The Joseph Gross Gallery is delighted to host Cheryl Molnarʼs Subdivision #3, an installation that explores the paradox of suburban living. This immersive installation is composed of thousands of paper structures, recalling the prefabricated cities that have come to dominate the post-WW II American landscape. Composed of thin, pastel paper houses created from a limited variation of Xeroxed patterns, Molnarʼs ticky-tacky boxes1 flood the gallery to create one indistinguishable residential division after another. With many American's suffering through the most difficult housing market in memory, Cheryl's work recalls the social, ecological and economic complexities that have come to define the new American Dream. For generations, Americans viewed owning a home as a symbol of their personal and national prosperity. Now this vision has become clouded by predatory banking practices, scarce natural resources and global economic volatility. Cheryl Molnar completed her Master of Fine Arts at Pratt Institute, Brooklyn, New York. She has exhibited at Adelphi University, New York, General Electric Corporate Headquarters, Connecticut, and in the RISD Biennial, Exit Gallery, New York. This exhibition is supported by the Lionel Rombach Endowment and the University of Arizona School of Art. G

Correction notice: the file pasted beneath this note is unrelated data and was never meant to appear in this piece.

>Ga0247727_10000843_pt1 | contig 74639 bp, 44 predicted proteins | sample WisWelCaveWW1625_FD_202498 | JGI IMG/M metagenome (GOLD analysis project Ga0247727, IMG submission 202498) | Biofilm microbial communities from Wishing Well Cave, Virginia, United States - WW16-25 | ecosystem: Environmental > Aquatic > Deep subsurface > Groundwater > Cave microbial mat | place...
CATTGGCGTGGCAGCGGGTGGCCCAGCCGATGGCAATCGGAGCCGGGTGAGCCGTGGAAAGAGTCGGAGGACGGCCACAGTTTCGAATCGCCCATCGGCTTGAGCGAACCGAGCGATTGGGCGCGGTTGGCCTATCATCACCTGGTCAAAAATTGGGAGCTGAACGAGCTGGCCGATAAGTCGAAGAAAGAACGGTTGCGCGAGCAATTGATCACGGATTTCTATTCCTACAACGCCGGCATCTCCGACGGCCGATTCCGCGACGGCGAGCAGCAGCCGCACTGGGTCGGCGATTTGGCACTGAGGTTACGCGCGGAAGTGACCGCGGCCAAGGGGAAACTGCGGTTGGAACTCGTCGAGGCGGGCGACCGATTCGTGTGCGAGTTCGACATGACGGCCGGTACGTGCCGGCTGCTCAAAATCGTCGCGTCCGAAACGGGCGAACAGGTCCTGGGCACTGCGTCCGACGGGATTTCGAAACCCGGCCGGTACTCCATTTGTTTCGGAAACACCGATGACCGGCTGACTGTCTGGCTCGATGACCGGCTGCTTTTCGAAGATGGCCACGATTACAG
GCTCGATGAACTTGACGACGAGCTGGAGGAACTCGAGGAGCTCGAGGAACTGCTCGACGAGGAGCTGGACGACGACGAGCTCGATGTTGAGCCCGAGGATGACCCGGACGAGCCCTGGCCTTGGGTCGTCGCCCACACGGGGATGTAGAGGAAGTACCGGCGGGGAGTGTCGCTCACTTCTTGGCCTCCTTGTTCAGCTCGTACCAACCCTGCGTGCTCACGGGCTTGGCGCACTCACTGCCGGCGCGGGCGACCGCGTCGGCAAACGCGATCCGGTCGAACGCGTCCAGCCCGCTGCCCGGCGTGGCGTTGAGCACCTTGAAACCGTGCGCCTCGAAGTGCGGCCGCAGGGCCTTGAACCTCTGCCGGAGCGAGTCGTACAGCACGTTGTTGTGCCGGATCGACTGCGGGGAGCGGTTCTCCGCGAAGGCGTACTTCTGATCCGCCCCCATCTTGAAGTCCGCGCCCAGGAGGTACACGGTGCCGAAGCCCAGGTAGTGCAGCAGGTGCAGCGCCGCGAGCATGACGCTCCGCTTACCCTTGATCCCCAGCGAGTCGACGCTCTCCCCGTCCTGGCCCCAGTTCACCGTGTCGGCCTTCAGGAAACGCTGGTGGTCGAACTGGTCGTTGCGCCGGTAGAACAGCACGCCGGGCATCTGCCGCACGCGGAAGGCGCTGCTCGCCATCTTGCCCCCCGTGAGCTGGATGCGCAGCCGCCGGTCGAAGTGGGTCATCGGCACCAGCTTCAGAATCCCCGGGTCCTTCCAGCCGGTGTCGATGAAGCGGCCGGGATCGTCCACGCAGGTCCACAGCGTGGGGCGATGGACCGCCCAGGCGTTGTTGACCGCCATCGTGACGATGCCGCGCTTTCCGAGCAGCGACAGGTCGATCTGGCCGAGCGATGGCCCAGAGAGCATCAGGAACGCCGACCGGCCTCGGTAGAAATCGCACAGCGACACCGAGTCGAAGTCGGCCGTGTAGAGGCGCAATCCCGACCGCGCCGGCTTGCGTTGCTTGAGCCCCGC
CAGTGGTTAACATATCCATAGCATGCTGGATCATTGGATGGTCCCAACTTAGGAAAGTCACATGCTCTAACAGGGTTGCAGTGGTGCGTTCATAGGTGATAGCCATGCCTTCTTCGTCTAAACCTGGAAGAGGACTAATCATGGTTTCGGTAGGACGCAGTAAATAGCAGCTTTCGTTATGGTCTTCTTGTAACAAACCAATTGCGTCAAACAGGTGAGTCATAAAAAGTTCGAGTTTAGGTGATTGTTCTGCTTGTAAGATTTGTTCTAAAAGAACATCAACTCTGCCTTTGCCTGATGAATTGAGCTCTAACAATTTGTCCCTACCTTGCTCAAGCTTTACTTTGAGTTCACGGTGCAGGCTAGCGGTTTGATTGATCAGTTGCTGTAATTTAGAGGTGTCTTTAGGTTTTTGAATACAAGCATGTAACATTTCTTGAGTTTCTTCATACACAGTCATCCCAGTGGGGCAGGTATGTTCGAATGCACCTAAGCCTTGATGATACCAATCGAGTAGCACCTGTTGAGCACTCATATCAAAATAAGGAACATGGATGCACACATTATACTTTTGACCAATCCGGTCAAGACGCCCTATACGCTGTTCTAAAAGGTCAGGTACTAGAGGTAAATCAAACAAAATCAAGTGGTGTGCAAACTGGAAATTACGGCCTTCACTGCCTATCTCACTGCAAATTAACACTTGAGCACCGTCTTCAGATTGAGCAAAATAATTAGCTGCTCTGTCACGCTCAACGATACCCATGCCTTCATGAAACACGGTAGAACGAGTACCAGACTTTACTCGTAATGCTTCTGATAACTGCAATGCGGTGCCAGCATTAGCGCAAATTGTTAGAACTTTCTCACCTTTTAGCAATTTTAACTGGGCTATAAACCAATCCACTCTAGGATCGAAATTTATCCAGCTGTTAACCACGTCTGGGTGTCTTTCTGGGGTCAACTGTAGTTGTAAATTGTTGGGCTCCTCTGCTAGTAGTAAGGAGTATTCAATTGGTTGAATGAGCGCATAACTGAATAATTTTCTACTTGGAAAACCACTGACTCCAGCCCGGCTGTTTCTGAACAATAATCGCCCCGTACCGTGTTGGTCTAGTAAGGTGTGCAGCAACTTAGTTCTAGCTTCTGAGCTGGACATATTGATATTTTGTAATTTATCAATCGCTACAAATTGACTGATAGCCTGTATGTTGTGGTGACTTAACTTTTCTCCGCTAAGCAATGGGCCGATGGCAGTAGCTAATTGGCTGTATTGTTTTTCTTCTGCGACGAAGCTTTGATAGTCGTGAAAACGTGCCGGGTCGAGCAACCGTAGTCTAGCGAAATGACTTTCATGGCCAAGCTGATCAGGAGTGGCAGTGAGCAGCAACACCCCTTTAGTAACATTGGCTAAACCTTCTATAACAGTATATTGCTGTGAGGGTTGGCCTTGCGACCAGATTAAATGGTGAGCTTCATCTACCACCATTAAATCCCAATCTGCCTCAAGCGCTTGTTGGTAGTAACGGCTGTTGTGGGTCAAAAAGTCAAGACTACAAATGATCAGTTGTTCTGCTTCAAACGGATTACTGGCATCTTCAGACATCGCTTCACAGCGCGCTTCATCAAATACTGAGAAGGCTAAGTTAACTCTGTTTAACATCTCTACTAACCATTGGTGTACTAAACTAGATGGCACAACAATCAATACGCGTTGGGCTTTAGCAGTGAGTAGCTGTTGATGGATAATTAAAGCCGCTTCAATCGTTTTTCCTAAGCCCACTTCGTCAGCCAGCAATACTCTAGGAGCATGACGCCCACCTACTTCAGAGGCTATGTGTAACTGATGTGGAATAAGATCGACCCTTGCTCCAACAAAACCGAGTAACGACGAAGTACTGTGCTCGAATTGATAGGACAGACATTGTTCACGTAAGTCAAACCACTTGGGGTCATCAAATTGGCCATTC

Curated by Karen Shaw
April 11 - May 27
Reception April 22 from 1-4pm
Most people in the United States reside in major cities, filled with concrete sidewalks and skyscrapers, or in suburbs where single family homes sit on carefully tended lawns. Urban or suburban, each lifestyle is characterized by distinctive architecture and civic planning that shape values , politics and the way inhabitants interact with one another. The artists in Urban/Suburban come from one or the other of these environments, so it is no surprise that their works reflect the world in which they live.